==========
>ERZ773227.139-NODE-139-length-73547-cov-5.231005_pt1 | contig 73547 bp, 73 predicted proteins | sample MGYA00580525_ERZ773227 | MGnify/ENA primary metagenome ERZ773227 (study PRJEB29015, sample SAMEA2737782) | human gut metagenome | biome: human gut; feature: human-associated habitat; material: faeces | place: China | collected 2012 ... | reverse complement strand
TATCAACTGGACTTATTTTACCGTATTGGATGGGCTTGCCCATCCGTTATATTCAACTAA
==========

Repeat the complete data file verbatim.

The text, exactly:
>ERZ773227.139-NODE-139-length-73547-cov-5.231005_pt1 | contig 73547 bp, 73 predicted proteins | sample MGYA00580525_ERZ773227 | MGnify/ENA primary metagenome ERZ773227 (study PRJEB29015, sample SAMEA2737782) | human gut metagenome | biome: human gut; feature: human-associated habitat; material: faeces | place: China | collected 2012 ... | reverse complement strand
TATCAACTGGACTTATTTTACCGTATTGGATGGGCTTGCCCATCCGTTATATTCAACTAA